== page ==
1.1 Protocol for Empty Vesicle Formation
- 100ml glass beaker x1
- Gilsson pipette (200µl) + pipette tips
- Nitrogen tap
- 1000µl pipette tip
- Desiccator connected to a vacuum
- 25ml Glass pipette x1
- Sonicator with medium-sized probe
- 25°C incubator
- 1,2-Dioleoyl-sn-glycero-3-phosphocholine (DOPC) 20mg/ml in chloroform, ≥99.0%
- Mineral oil
(Note: Alternatively, use POPC and dodecane)
Preparing the lipid-oil suspension for the inner leaflet
- Place 125 µl of the 20 mg/ml DOPC solution in a 100-ml glass beaker. (Equipment should generally be made of glass and not plastic so as to prevent adhesion of lipid molecules to plastic surface)
- Using plastic tubing and a 1ml pipette tip, evaporate the chloroform under nitrogen to obtain a dry, thin lipid film. (Rubber tubes are not recommended as they are more likely to emit debis into the lipid film)
- Put the beaker in a desiccator connected to a vacuum for 1hr. (This is to remove the chloroform)
- Add 50 ml of mineral oil to reach a final lipid concentration of 0.05 mg/ml
- Place the beaker containing the suspension in the ice bath
- Sonicate suspension for 30 min (Pulse 1, ~10 Amp). (This is to disperse the phospholipids)
- Leave overnight at 25°C to ensure that the lipid molecules are fully dispersed in oil
- Magnetic stirrer
- 200µl pipette + tips
- 1000µl pipette + tips
- 50ml 1-inch diameter glass centrifuge tube
- 1-inch diameter tabletop centrifuge
- 5ml syringe + long 16-gauge stainless steel needle x1
- Test tube x1
- Solution A
- Tris buffer
Preparation of Solution A
- Prepare a 10ml solution A with 100 mM NaCl and 5 mM Tris buffer at pH 7.4
Emulsifying the Aqueous Solution
- Separate about 5 ml of the lipid-oil suspension into a glass container. (For the interface preparation)
- Add 250 µl of solution A to the 45ml lipid-oil suspension in mineral oil. (This is the aqeous solution that would be encapsulated in the vesicles)
- Gently stir the mixture with a magnetic stir bar for 3 hours.
Preparing the interface (While emulsion is mixed)
- Place 2 ml of lipid-oil suspension over 3 ml of solution A in a 1-inch-diameter centrifuge tube.
- Leave for 2–3 h for lipids to achieve the coverage of the interface surface (>3h and the lipid may start to clump together)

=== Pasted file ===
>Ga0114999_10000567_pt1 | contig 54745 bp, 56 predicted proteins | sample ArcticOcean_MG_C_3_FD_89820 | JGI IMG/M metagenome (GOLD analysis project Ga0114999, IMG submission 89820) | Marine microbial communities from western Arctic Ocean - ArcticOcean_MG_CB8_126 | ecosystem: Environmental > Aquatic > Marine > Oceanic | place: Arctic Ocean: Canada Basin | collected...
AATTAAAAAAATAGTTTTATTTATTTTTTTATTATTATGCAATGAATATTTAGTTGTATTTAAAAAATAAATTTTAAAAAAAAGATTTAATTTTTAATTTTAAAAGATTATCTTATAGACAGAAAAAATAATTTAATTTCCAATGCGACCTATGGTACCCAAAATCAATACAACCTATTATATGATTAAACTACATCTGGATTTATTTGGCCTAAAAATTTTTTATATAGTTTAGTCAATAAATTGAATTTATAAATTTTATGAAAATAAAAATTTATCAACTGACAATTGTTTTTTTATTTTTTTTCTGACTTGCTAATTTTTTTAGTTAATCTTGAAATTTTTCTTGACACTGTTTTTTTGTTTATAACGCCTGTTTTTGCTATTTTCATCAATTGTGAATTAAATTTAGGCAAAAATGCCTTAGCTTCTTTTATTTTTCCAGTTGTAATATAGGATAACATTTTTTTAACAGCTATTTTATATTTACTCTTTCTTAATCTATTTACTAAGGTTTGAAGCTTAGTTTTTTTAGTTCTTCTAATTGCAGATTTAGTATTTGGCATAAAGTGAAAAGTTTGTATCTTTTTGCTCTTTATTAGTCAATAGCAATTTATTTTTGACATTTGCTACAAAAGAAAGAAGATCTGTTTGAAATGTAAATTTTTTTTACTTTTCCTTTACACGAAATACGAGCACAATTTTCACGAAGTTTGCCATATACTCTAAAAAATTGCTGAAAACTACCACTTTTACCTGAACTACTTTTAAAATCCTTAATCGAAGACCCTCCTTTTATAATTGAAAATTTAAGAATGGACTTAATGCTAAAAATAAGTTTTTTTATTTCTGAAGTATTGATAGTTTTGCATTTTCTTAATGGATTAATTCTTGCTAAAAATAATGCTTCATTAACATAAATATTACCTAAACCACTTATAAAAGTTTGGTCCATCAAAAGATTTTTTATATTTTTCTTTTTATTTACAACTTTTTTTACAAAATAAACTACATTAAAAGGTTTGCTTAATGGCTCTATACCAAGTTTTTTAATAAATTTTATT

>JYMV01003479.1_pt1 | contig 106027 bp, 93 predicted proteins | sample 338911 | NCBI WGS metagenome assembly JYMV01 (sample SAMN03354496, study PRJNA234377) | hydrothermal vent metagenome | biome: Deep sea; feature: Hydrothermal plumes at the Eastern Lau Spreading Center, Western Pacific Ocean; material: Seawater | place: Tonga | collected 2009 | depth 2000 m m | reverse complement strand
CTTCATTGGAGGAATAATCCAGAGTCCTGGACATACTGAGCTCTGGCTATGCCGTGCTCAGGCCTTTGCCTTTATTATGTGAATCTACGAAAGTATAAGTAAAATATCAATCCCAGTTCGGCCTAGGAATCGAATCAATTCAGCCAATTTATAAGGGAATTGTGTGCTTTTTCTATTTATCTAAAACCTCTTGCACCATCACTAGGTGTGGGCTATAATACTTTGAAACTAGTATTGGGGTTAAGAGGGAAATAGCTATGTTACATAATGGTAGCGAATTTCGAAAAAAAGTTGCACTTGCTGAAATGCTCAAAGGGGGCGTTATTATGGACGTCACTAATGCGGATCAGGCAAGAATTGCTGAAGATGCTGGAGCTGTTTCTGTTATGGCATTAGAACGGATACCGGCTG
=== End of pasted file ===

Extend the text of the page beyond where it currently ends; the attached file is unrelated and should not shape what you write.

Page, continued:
(Note: This step can been modified to use 2ml of emulsified solution instead of the lipid-oil suspension)
Formation of bi-layer vesicles
- Pour 100 µl of the inverted emulsion over the interface. (Note: This step is omitted if 2ml of emulsified solution is used instead of the lipid-oil suspension)
- Centrifuge at 120 x g for 10 min
(Note: Alternatively, centrifuge at 30 x g for 20 min)
Collecting the vesicles:
- Using a 5-ml syringe with a long 16-gauge stainless steel needle, collect some of solution A.
- Expel some of the solution to remove all air from the syringe and needle. (Expelling most of the Solution A would ensure a less diluted solution of vesicles)
- With the tip of the needle in the aqueous phase, gently expel the solution contained in the syringe. (This prevents the extraction of the lipid-oil suspension when the needle is plunged into the tube)
- Gently recirculate the buffer several times.
- Aspirate most of the solution into the syringe, and remove the needle from the solution. (Be careful not to aspirate the lipid-oil suspension)
- Wipe the tip of the needle clean.
- Unload the vesicle suspension into a test tube.
- Use optical microscopy to check that the vesicles obtained were not deformed or aggregated. Ideally, the protocol should yield ~109 vesicles of 1µm diameter.
- Time required for Day 1: ~ 2h; for Day 2: ~4h.
- The protocol is based on Engineering Asymmetric Vesicles by Sophie Pautot, Barbara J. Frisken, and D. A. Weitz.
- Modifications to protocol:
- The original protocol uses anhydrous 99:1 dodecane:silicone oil solution instead of mineral oil
- The original protocol uses POPC instead of DOPC phospholipids
- The original protocol sonicates the suspension in a cleaning sonic bath for 30 min
- Use of salt in the solution A preparation may require osmolarity considerations
- Use of GFP as a visual signal may require osmolarity considerations